free hit counter code Photographers capture Election Day and reflect on the country’s democratic journey –

Photographers capture Election Day and reflect on the country’s democratic journey

Sometimes the magnitude of an occasion might go over one’s head, in the present.

But looking at photos of time past, people get a chance to reflect on the significance of a day such as the elections, in a country’s history.

It is 29 May, election day, when South Africans have a say on which political party they wish to decide the country’s fate.

Early risers queue to cast their vote

This is said to be the most contested vote, also historic as it marks the 30th year of electoral democracy.

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30 years later

With this in mind, the Thokoza-based community photo programme Of Soul and Joy (OSJ) is undertaking a special project in which its students capture their environment and surroundings on the day of the election.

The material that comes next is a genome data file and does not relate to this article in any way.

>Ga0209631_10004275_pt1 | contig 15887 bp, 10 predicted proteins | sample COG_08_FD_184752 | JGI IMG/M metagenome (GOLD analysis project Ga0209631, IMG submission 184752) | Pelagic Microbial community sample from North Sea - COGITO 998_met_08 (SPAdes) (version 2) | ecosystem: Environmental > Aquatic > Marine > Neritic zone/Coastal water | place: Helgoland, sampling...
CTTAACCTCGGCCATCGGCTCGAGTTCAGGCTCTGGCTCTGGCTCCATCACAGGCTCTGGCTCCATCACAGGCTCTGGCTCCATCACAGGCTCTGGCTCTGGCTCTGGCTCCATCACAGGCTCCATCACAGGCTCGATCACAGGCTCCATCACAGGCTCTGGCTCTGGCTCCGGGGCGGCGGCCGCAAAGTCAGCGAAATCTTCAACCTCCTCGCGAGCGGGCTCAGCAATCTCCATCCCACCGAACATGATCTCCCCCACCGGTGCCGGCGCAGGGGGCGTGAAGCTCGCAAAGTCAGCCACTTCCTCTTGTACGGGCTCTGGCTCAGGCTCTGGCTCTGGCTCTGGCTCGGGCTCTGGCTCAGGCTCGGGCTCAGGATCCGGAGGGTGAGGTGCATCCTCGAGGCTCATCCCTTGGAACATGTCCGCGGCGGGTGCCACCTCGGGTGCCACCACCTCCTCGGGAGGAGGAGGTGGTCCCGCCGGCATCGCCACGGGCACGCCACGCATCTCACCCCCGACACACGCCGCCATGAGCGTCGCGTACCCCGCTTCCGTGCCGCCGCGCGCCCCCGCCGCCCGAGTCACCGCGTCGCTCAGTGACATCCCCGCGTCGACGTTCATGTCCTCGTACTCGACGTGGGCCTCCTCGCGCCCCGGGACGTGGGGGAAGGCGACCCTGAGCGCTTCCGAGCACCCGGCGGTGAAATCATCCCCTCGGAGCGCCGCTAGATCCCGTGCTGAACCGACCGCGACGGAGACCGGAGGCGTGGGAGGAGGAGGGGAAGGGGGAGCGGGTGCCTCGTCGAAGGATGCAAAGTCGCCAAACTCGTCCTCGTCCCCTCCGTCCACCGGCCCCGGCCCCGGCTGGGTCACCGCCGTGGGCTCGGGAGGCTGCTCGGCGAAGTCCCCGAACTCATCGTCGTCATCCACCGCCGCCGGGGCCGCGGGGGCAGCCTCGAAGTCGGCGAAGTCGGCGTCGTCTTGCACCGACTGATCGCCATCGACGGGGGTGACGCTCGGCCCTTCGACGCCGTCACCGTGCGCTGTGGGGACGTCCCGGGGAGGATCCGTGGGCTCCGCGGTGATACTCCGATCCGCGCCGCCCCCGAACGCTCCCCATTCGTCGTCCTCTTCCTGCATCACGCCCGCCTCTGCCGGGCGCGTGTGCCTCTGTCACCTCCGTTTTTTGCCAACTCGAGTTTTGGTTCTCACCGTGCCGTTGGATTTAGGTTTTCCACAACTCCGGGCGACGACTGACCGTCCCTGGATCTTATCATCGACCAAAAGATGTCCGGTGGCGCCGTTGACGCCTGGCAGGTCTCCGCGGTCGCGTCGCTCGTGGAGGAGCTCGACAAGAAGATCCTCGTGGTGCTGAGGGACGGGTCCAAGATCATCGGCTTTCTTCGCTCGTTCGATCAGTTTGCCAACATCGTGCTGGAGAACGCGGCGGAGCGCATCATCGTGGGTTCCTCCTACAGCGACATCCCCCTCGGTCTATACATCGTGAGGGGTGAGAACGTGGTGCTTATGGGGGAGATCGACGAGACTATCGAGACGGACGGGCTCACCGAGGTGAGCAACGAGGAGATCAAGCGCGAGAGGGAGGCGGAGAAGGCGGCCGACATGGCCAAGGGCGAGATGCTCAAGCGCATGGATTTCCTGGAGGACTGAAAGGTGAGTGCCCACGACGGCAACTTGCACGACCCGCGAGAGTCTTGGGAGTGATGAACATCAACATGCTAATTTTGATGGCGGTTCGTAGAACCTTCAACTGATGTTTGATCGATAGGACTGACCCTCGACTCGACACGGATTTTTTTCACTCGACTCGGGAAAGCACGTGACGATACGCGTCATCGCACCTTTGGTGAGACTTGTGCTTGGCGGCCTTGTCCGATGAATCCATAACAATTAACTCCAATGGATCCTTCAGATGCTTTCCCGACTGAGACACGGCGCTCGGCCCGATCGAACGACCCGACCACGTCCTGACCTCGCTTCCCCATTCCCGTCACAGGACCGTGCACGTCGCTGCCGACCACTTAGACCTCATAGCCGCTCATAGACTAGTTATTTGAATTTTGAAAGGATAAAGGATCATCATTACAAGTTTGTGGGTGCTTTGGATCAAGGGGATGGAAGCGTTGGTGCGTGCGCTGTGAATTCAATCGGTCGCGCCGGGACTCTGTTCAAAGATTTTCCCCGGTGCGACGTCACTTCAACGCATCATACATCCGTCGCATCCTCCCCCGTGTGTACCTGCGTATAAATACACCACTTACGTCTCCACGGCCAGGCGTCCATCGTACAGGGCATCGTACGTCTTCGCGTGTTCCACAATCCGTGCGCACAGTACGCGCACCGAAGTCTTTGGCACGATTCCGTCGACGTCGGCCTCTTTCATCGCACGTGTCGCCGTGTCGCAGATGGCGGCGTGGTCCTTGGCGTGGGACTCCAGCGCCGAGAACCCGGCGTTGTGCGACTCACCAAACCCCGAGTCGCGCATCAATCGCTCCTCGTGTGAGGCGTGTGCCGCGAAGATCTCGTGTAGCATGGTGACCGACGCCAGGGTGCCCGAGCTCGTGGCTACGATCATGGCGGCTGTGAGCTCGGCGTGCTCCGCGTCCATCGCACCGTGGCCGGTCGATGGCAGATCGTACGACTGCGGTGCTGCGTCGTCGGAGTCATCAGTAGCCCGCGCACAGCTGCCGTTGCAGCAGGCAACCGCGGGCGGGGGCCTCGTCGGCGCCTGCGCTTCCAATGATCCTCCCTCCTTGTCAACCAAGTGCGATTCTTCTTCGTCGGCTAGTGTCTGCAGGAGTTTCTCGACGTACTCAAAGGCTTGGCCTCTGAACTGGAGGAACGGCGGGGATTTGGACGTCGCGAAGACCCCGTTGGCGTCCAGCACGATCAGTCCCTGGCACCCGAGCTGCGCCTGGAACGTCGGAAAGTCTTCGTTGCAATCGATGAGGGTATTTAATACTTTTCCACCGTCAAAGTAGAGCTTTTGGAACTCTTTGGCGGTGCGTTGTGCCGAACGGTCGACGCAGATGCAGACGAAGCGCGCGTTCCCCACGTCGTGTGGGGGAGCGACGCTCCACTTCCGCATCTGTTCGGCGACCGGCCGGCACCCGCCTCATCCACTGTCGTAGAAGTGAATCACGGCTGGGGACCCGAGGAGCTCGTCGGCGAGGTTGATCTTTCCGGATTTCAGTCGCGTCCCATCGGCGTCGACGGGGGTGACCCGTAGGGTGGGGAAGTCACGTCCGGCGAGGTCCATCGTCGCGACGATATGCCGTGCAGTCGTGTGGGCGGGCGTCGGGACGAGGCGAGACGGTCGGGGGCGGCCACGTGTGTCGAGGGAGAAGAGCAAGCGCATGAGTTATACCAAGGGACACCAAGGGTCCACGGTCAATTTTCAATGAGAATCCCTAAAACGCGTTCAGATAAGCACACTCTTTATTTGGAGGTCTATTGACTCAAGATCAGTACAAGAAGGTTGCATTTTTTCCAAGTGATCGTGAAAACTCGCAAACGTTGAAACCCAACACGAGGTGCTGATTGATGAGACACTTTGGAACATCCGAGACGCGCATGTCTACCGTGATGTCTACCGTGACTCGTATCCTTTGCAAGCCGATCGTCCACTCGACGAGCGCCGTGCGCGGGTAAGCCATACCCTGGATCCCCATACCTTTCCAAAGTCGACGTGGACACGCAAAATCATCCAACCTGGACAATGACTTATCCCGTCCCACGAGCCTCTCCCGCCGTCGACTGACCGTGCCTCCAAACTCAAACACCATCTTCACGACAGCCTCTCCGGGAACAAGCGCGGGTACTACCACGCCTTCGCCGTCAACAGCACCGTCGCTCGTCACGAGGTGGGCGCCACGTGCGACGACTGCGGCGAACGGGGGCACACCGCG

The aim of this project is to showcase this landmark event from the lens of arguably South Africa’s most important, yet understated stakeholder in this election, its youth.

OSJ’s Program Manager Jabulani Dhlamini said the idea to undertake this project came after reflecting on South Africa’s 30th year of electoral democracy.

“I couldn’t take photographs because I was not a photographer then, but I was thinking about what archive or conversation could’ve been archived at that time [in 1994],” Dhlamini told The Citizen.

He was 11 when South African cast their first democratic vote in 1994.

Ready to make a mark

“Photographs were done by mostly journalists and older people; the voice of the young ones was muted in a way. We’re allowing the young ones to archive with the purpose of re-looking and engaging where we’re coming from,” averred Dhlamini.

Students who will be taking these photos throughout Election Day are between the ages of 16-24. “They will be working from Thokoza because that’s where most of them are based,” said Dhlamini.

During the early 1990s, Thokoza was in the middle of unrest between the supporters of the Inkatha Freedom Party (IFP) and the African National Congress (ANC).

Dhlamini said in conjunction with the current Election Day project, SOJ has also been working on an assignment reflecting on life in that township for more than 30 years since that violent period leading up to the 1994 elections.

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